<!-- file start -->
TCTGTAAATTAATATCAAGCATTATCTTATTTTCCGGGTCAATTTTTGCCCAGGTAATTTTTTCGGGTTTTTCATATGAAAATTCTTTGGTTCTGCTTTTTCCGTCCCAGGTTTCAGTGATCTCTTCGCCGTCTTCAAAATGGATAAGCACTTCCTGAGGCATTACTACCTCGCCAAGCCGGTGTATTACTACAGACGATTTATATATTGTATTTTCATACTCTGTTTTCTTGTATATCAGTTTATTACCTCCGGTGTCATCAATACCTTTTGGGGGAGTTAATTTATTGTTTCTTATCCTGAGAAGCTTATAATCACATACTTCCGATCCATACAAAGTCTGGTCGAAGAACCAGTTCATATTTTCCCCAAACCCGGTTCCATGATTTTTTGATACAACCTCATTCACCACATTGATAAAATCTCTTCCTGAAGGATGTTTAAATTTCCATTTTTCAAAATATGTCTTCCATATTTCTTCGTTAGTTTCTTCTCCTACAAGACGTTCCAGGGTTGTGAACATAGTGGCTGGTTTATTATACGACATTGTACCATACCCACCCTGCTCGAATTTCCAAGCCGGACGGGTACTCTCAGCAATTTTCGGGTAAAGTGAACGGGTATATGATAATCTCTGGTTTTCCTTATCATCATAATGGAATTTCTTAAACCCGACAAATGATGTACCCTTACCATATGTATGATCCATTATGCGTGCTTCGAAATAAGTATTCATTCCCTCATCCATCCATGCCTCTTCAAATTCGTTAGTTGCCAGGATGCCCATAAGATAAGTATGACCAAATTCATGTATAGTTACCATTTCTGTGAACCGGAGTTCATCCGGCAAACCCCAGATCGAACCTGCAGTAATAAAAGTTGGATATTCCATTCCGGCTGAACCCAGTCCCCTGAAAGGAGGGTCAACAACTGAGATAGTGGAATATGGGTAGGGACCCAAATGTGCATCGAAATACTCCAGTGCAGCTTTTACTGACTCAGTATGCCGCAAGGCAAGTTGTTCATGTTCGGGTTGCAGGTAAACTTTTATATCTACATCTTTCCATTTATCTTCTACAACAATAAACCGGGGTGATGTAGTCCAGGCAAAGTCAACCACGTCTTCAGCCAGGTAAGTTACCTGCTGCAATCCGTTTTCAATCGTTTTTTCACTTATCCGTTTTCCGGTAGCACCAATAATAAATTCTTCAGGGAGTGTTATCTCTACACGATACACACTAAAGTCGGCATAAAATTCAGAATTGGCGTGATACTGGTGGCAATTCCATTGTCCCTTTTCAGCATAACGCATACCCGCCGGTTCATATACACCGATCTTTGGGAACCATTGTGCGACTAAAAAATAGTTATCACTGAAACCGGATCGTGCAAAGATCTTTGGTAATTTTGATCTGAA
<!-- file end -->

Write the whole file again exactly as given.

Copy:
TCTGTAAATTAATATCAAGCATTATCTTATTTTCCGGGTCAATTTTTGCCCAGGTAATTTTTTCGGGTTTTTCATATGAAAATTCTTTGGTTCTGCTTTTTCCGTCCCAGGTTTCAGTGATCTCTTCGCCGTCTTCAAAATGGATAAGCACTTCCTGAGGCATTACTACCTCGCCAAGCCGGTGTATTACTACAGACGATTTATATATTGTATTTTCATACTCTGTTTTCTTGTATATCAGTTTATTACCTCCGGTGTCATCAATACCTTTTGGGGGAGTTAATTTATTGTTTCTTATCCTGAGAAGCTTATAATCACATACTTCCGATCCATACAAAGTCTGGTCGAAGAACCAGTTCATATTTTCCCCAAACCCGGTTCCATGATTTTTTGATACAACCTCATTCACCACATTGATAAAATCTCTTCCTGAAGGATGTTTAAATTTCCATTTTTCAAAATATGTCTTCCATATTTCTTCGTTAGTTTCTTCTCCTACAAGACGTTCCAGGGTTGTGAACATAGTGGCTGGTTTATTATACGACATTGTACCATACCCACCCTGCTCGAATTTCCAAGCCGGACGGGTACTCTCAGCAATTTTCGGGTAAAGTGAACGGGTATATGATAATCTCTGGTTTTCCTTATCATCATAATGGAATTTCTTAAACCCGACAAATGATGTACCCTTACCATATGTATGATCCATTATGCGTGCTTCGAAATAAGTATTCATTCCCTCATCCATCCATGCCTCTTCAAATTCGTTAGTTGCCAGGATGCCCATAAGATAAGTATGACCAAATTCATGTATAGTTACCATTTCTGTGAACCGGAGTTCATCCGGCAAACCCCAGATCGAACCTGCAGTAATAAAAGTTGGATATTCCATTCCGGCTGAACCCAGTCCCCTGAAAGGAGGGTCAACAACTGAGATAGTGGAATATGGGTAGGGACCCAAATGTGCATCGAAATACTCCAGTGCAGCTTTTACTGACTCAGTATGCCGCAAGGCAAGTTGTTCATGTTCGGGTTGCAGGTAAACTTTTATATCTACATCTTTCCATTTATCTTCTACAACAATAAACCGGGGTGATGTAGTCCAGGCAAAGTCAACCACGTCTTCAGCCAGGTAAGTTACCTGCTGCAATCCGTTTTCAATCGTTTTTTCACTTATCCGTTTTCCGGTAGCACCAATAATAAATTCTTCAGGGAGTGTTATCTCTACACGATACACACTAAAGTCGGCATAAAATTCAGAATTGGCGTGATACTGGTGGCAATTCCATTGTCCCTTTTCAGCATAACGCATACCCGCCGGTTCATATACACCGATCTTTGGGAACCATTGTGCGACTAAAAAATAGTTATCACTGAAACCGGATCGTGCAAAGATCTTTGGTAATTTTGATCTGAA